The next morning, Sandra’s parents brought her to a private residential addiction treatment center where she would spend the next 90 days getting clean and laying the foundation for ongoing sobriety. “I learned so much about myself,” she says of her time in treatment. “I came to understand what had driven my addiction and I discovered who I am capable of being without drugs.”
Although she has been out of residential care for a year, Sandra still attends weekly support groups offered by her treatment program. “I witness others recovering alongside me, people with long and deep histories of opioid addiction that far surpassed my own. We can heal and we can go on to create beautiful lives for ourselves.”
Frank: The Road to Recovery is a Lifelong Journey
Frank is a 46-year old man, a divorced father of two living in Worcester, MA. Until recently, he was also an active opioid addict consuming 90mg of Oxycodone every 4-6 hours and 120mg of methadone every day.” “Fifteen years I was taking those things,” he says. “Fifteen years.”
Frank began using opioids for chronic pain caused by an injury in the late 1990s that left him unable to work. As his doctor prescribed ever-increasing doses, his life began to crumble around him; his wife left, his business failed, and his mind and body experienced disturbing medication-induced distress. “[The medications] made me tired, made me moody, made me sick, oh my God, sick,” he explains. “They suck your brain away. They suck everything away. I had everything. My company was going big. I had everything with my ex-wife. It was amazing. And it just went away.”
While Frank knew he was addicted, he didn’t seek out treatment. Instead, he only began getting help when his old physician stopped practicing and he was unable to obtain his normal opioid doses. It was then that he went to an integrated primary health clinic with same-day access to behavioral health providers and was assigned a treatment team that formally identified and began to manage his opioid addiction. Using a combination of relapse prevention medication, behavioral interventions, holistic pain management strategies, and Narcotics Anonymous meetings, Frank is now finally sober and rebuilding his life.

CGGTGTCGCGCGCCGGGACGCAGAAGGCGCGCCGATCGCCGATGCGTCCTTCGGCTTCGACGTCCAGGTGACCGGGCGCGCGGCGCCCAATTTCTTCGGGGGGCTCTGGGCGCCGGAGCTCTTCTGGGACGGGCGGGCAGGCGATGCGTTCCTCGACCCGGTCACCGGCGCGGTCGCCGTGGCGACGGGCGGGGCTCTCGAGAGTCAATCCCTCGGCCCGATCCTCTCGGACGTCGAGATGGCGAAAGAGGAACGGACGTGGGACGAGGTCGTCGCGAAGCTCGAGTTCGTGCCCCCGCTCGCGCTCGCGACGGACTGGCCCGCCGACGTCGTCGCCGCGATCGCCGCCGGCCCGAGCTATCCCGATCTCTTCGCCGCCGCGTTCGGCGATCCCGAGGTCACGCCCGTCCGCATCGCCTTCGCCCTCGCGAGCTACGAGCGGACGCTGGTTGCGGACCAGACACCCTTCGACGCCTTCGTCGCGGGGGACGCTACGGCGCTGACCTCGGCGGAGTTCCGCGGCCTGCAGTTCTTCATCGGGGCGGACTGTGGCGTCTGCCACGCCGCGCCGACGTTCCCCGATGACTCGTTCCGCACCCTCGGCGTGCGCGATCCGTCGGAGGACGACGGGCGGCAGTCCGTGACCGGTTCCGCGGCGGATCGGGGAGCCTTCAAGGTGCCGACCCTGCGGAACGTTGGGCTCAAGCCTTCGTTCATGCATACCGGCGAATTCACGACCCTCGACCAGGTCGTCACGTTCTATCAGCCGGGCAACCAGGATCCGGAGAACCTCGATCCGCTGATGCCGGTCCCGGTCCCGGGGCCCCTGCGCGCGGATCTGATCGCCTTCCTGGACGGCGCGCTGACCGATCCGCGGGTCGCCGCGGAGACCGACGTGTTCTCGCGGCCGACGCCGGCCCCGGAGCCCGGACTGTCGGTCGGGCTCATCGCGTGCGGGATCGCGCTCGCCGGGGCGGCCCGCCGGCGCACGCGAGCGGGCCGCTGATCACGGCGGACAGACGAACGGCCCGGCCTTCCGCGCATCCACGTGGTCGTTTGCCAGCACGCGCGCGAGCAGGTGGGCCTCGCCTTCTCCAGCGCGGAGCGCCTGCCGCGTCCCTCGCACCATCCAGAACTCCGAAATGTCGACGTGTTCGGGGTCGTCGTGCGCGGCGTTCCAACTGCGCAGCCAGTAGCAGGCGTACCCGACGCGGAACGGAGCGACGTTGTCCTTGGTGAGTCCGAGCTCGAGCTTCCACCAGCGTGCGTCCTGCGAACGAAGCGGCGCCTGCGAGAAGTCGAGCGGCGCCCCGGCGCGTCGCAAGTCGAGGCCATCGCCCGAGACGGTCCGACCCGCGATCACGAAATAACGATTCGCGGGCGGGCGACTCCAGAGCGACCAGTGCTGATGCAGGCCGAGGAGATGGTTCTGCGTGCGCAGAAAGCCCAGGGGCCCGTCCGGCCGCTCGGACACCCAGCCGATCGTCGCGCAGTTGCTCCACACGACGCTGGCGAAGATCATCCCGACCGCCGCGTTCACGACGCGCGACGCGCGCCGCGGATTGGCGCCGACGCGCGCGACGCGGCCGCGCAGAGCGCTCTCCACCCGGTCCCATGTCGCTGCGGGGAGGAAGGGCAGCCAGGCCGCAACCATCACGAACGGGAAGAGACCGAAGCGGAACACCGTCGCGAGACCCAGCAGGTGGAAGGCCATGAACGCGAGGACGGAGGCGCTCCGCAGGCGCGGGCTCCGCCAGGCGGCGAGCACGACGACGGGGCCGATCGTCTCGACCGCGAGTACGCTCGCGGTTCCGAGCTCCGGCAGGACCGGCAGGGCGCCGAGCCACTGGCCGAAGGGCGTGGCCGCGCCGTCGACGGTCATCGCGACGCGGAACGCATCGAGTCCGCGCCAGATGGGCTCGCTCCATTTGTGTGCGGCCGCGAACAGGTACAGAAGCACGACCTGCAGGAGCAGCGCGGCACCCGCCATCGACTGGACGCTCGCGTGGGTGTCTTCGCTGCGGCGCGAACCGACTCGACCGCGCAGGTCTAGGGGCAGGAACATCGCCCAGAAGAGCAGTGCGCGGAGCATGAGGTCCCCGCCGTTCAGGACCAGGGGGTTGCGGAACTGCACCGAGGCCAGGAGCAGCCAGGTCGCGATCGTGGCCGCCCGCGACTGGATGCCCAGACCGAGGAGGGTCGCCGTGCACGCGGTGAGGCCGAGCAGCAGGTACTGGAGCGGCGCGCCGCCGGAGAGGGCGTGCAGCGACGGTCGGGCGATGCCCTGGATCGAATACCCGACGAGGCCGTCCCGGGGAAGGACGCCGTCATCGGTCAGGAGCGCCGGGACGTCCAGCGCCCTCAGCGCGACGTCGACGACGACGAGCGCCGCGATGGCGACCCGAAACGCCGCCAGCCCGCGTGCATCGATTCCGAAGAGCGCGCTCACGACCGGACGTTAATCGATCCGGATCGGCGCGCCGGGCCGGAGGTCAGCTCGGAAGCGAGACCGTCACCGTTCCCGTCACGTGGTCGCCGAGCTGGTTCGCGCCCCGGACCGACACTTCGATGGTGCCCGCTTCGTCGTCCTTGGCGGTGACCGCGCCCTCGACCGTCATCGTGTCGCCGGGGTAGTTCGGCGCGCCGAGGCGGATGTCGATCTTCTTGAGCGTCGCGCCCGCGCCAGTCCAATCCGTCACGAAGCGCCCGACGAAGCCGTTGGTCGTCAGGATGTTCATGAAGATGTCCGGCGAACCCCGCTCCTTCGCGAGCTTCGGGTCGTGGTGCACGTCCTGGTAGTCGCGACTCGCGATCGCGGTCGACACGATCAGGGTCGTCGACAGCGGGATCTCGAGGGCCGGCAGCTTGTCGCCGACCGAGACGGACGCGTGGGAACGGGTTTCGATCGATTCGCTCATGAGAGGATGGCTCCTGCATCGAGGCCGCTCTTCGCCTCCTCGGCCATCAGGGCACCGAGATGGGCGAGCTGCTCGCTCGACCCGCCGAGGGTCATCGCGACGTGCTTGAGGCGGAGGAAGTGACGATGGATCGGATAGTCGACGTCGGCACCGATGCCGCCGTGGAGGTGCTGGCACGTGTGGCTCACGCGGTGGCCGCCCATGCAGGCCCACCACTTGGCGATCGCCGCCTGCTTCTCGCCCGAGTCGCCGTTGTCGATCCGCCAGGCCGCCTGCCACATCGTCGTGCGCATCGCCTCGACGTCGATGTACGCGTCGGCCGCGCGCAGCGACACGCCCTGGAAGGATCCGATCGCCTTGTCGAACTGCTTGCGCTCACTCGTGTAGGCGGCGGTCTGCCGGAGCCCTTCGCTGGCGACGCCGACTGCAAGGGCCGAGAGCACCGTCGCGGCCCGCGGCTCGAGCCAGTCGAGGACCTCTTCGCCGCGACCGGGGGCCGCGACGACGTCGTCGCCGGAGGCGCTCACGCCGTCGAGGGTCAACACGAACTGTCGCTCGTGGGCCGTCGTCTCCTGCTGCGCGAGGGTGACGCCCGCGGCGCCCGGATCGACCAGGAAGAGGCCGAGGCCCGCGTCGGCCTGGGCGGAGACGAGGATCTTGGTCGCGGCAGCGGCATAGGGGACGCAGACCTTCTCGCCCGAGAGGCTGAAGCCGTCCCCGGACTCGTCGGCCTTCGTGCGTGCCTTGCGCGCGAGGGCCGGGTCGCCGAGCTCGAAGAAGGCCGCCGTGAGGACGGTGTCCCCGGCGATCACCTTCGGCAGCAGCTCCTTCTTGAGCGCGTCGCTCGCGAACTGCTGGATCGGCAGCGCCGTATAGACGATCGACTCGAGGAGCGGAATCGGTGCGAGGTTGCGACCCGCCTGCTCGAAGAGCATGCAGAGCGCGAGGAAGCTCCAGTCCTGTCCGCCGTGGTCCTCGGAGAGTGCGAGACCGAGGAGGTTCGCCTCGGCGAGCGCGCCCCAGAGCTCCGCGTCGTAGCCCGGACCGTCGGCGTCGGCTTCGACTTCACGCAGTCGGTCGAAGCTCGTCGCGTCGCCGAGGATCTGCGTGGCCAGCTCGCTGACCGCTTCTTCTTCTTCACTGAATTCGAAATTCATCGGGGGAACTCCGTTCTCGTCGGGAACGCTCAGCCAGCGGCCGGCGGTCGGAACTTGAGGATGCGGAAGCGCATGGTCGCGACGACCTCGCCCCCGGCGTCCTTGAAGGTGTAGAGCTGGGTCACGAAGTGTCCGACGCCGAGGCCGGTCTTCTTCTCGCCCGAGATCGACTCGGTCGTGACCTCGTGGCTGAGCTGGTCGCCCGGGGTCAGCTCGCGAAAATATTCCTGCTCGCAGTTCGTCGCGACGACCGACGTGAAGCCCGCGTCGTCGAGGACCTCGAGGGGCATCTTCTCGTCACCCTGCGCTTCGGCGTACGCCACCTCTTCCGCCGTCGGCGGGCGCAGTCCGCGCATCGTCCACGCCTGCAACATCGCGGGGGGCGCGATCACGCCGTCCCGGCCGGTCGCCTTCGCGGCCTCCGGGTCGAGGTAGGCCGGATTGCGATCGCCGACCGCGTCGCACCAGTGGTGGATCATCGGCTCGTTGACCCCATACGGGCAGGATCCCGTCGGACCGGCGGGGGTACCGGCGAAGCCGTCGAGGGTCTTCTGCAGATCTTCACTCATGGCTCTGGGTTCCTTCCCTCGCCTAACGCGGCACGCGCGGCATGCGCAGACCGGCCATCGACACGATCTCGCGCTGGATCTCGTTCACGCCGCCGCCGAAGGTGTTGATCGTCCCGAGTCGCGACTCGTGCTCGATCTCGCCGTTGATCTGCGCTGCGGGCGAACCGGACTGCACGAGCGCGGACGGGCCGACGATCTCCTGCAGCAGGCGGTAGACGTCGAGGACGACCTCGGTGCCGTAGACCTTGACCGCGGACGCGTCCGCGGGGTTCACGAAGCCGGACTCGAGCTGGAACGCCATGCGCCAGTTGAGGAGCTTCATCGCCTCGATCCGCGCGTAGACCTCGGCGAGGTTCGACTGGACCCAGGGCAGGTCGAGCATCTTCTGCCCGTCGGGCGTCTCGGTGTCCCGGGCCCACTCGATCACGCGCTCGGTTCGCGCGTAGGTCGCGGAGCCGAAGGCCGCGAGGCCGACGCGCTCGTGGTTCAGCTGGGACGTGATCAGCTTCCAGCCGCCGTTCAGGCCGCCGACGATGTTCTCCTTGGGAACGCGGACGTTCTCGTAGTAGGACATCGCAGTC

The road hasn’t been easy. Managing his addiction and his pain is a daily struggle that will likely last the rest of his life. But to him, recovery is worth it. “I’ve seen people come back from amazing things. I’m going to keep fighting. This drug doesn’t discriminate. It takes every color, every race, it takes everybody it can get hold of. And if it gets hold of you and you want [recovery], you will get it. You just have to have the power within. I’m fighting every day.”
Overcoming Opioid Addiction Together
While the country struggles to cope with the national opioid crisis, messages of hope, resiliency, and recovery too often get lost as we focus on the damage of opioid abuse. So, too, can the fact that successful treatment exists and is helping people from all walks of life find freedom from drug addiction.
Comprehensive addiction treatment programs bring together the latest medical research, holistic therapies, and 12-step wisdom to create personalized treatment plans that meet the unique needs of each client. These programs allow you to detox from opioids in a safe and comfortable environment using the most effective pharmacological therapies available to alleviate acute withdrawal symptoms and reduce cravings long-term via proven relapse prevention medications. With the guidance of highly trained staff and compassionate peers, you can then participate in the work of recovery through a variety of evidence-based modalities to make the true and lasting changes you want.
Regardless of whether your opioid addiction arose out of therapeutic or recreational use, healing is possible. People like you are recovering every day and shedding the weight of addiction to create a healthier, more joyful future. By partnering with the right treatment program, you can take the first steps toward overcoming opioid addiction and living a richer, more authentic life.
Alta Mira offers a comprehensive suite of treatment programs for people struggling with drug and alcohol addiction as well as co-occurring mental health disorders and process addictions. Contact us to learn more about our renowned Bay Area-facilities and how we can help you start on the path to sustainable recovery.
Image Source: Unsplash user Joe Gardner